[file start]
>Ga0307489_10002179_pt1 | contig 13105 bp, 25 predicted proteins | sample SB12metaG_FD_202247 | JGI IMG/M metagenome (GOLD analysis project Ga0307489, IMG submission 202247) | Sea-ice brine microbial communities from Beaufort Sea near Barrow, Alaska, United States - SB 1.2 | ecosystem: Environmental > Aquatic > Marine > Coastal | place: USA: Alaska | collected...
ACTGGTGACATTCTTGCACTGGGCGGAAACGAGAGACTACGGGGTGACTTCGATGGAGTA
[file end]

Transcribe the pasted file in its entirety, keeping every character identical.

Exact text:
>Ga0307489_10002179_pt1 | contig 13105 bp, 25 predicted proteins | sample SB12metaG_FD_202247 | JGI IMG/M metagenome (GOLD analysis project Ga0307489, IMG submission 202247) | Sea-ice brine microbial communities from Beaufort Sea near Barrow, Alaska, United States - SB 1.2 | ecosystem: Environmental > Aquatic > Marine > Coastal | place: USA: Alaska | collected...
ACTGGTGACATTCTTGCACTGGGCGGAAACGAGAGACTACGGGGTGACTTCGATGGAGTA